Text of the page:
You don't need to be signed in to read BMJ Blogs, but you can register here to receive updates about other BMJ products and services via our site.

Offbeat

Minimising dance injury through changing dance floors

25 Jun, 15 | by Bridie Scott-Parker

As someone who has appreciated many dance performances (primarily as I have absolutely NO dancing ability or talent in any single speck of my body!), and as an injury prevention researcher and advocate, my interest was piqued by an article authored by Hopper, Alderson, Elliott, & Ackland recently published in the Journal of Science and Medicine in Sport. Having been made for martial arts instead of dancing, I can still recall as a teen the difference flooring can make when you ‘land hard’ – bouts on a tatami were much preferred to bouts in a gymnasium with wood floors (too hard) or with gymnastic mats (too soft). Shin splints already irritated by running hurdles and leaping triple jump were further aggravated by both types of floors. Similarly, Hopper and colleagues note that dance floors have the capacity to contribute to – or prevent – ankle injuries such as ankle tendinopathies and sprains. In their examination of ankle joint mechanics, 14 dancers performed drop landings on five different floors. They note that “Considering the large mechanical demand required to stabilize the ankle joint during landings, floor properties that can absorb landing energy have the potential to reduce ankle joint loads.” Given that nearly 30 years later my shin splints can be aggravated simply by playing a game of basketball with my husband and children (I have decided that it is not simply due to ageing!), it is important to prevent injury wherever possible. Minimising injury is the next best step, although I really don’t think I can blame my shin splints for my non-dancing career path. Thankfully my career does not depend on my lower legs!

More background on our blogging team

19 Jun, 15 | by Bridie Scott-Parker

Blog 3: So today I wanted to share some more background on our blogging team. As an applied social psychologist, I find this information very interesting indeed!

What excites you about being part of the Injury Prevention social media editorial team?  

Sheree Bekker: The invaluable conversation that has sprung up around scholarly work through the collaborative power of social media and blogs inspires me to no end. I tend to find more relevant scholarly content through Twitter than through traditional platforms, and Injury Prevention has played a big part in that. As researchers, I believe that we should own our voice on social media, and constructively add value to this conversation.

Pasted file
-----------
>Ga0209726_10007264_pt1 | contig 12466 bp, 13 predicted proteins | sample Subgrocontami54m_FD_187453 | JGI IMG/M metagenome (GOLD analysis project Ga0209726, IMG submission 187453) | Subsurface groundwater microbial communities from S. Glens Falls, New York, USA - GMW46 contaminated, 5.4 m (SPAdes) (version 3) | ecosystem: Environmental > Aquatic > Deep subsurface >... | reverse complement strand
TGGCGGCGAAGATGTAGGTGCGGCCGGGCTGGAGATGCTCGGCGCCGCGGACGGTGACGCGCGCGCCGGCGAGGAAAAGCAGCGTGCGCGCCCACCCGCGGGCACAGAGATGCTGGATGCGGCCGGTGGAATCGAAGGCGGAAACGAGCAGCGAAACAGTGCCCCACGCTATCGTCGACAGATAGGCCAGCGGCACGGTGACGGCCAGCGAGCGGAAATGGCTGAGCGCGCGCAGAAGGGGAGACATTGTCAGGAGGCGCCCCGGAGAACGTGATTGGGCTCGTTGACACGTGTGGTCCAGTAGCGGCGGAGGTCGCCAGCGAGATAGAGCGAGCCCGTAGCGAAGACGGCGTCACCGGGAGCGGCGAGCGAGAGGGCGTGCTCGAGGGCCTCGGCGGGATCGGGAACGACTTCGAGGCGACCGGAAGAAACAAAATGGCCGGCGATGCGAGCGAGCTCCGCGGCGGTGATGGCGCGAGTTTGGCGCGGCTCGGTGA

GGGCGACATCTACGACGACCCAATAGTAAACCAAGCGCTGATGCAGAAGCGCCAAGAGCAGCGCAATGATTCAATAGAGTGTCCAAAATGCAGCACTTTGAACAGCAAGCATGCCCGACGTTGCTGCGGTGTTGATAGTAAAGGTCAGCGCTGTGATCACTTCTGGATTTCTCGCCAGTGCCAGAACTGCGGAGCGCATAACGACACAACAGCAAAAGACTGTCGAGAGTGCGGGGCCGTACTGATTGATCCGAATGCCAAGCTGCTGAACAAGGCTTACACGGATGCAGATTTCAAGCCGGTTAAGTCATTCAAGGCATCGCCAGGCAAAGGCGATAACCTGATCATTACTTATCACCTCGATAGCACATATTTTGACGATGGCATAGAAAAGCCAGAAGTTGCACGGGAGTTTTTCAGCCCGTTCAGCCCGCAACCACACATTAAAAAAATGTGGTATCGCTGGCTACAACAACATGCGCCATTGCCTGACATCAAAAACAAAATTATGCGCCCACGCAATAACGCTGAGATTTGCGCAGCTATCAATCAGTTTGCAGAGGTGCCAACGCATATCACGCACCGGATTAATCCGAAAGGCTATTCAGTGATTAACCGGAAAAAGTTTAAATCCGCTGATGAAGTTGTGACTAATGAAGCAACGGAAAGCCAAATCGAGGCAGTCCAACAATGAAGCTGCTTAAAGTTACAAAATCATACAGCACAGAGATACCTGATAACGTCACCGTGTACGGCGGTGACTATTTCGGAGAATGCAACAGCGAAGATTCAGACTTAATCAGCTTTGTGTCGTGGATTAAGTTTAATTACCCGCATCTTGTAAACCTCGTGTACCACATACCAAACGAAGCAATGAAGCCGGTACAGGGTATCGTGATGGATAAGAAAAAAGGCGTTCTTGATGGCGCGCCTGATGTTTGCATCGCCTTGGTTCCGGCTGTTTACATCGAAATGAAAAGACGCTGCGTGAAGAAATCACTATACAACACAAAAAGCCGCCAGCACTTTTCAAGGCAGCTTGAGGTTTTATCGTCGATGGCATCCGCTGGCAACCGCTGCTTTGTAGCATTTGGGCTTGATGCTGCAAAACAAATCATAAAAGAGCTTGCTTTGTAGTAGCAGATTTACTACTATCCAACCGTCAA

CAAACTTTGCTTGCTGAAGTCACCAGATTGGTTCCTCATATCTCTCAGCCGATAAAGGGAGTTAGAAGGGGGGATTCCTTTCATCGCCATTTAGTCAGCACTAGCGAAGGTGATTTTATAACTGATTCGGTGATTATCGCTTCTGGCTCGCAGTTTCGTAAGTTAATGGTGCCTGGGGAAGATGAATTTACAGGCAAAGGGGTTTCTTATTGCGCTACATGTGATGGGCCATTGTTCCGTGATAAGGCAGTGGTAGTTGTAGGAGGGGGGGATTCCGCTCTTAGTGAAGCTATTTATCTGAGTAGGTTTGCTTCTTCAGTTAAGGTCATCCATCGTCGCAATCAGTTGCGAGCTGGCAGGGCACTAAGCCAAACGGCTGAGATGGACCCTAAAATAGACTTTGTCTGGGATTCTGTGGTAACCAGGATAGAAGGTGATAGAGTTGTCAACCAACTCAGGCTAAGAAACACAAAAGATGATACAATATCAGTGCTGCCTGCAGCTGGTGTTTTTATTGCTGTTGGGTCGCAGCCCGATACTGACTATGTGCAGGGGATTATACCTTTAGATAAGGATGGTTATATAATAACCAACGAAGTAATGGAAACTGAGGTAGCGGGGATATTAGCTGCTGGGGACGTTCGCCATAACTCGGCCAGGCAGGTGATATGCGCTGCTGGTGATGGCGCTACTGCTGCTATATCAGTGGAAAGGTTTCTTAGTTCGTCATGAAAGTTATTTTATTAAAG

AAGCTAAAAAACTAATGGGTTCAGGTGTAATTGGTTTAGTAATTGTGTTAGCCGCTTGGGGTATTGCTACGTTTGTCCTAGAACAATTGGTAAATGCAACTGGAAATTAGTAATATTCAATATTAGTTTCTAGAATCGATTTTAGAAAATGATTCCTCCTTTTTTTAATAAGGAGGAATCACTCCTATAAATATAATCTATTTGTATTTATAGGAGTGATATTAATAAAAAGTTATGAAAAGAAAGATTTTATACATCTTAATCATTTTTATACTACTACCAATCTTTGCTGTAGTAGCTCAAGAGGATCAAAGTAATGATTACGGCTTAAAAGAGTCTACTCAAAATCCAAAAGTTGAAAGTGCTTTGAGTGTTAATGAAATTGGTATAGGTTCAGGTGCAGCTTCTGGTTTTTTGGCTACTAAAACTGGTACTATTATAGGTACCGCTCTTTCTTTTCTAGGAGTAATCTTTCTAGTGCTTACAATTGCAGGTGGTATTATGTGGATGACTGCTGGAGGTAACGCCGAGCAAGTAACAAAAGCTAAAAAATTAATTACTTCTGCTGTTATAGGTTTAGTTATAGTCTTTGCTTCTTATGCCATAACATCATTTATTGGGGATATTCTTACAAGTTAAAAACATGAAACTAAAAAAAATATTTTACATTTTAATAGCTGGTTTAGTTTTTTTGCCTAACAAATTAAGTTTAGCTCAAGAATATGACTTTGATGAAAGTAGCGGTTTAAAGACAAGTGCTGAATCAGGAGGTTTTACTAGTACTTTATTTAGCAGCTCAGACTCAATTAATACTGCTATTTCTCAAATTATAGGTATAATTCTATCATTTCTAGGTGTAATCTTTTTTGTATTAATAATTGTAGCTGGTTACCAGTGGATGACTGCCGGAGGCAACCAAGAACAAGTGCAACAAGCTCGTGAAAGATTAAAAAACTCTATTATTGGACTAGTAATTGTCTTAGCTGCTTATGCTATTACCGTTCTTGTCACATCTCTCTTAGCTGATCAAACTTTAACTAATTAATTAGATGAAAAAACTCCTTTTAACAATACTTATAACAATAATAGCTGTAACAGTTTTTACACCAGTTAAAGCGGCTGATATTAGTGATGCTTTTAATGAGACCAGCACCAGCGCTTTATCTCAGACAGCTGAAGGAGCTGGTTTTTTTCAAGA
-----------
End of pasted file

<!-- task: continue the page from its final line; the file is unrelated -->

David Bui: Through my studies in medical school I have seen the costs of injuries to society and individuals worldwide.  This is a great opportunity to harness the underutilised power of Social Media in health promotion and Injury Prevention, across multiple disciplines and multiple borders.

Angy El-Khatib: Being a part of the Injury Prevention social media editorial team is a great opportunity personally and collectively. By being a part of the social media editorial team, I am able to stay up to date on various topics within the realm of Injury Prevention while acquiring different perspectives from individuals from different backgrounds, disciplines, and locations. I’m also excited to be able to potentially increase readership and engage readers to create a conversation around the latest Injury Prevention research and ideas.

Klara Johansson: I am very interested to explore ways to share and disseminate knowledge and research results, outside the “old-school”, regular channels. I look forward to learning from my new co-editors, who all seem to be great communicators.

Joseph Magoola: The opportunity to work and collaborate with a variety of scholars on the injury prevention platform is nothing short of exciting. It also excites and inspires me to have an opportunity to represent Africa since low and medium income countries bear the brunt of the injury burden.

Julian Santaella-Tenorio: It is really exciting to be part of this team and to have a space to communicate and express ideas on ways to improve injury prevention, and to discuss about new studies and topics relevant to this field. I am very motivated to learn more and continue growing as a researcher as I walk through this experience.

What are you passionate about?

Sheree Bekker: Intersectional issues drive my life’s work, and my aim is that my research is, and always will be, an extension of that.

David Bui: Passionate about bringing people and ideas together.

Angy El-Khatib: I am passionate about translating scientific evidence and research into public health action. My goal is to improve the health and wellbeing of myself as well as my community. Outside of my work, I am passionate about health, fitness, and wellness.

Klara Johansson: Open discussions and innovative research in collaborative teams with high scientific ambition + high levels of tolerance and kindness; I also enjoy making difficult subjects understandable to students and the general population. Passions on my free time: nature, gardening, books, movies, writing fiction, playing music (clarinet, harmonium, piano, accordion).

Joseph Magoola: Writing on my social media accounts (facebook, twitter and my blog) as a way of reaching out to the masses. I am also interested travelling a lot, especially by road and as such, ensuring road safety is part and parcel of my aims to contribute towards reducing the carnage of our roads.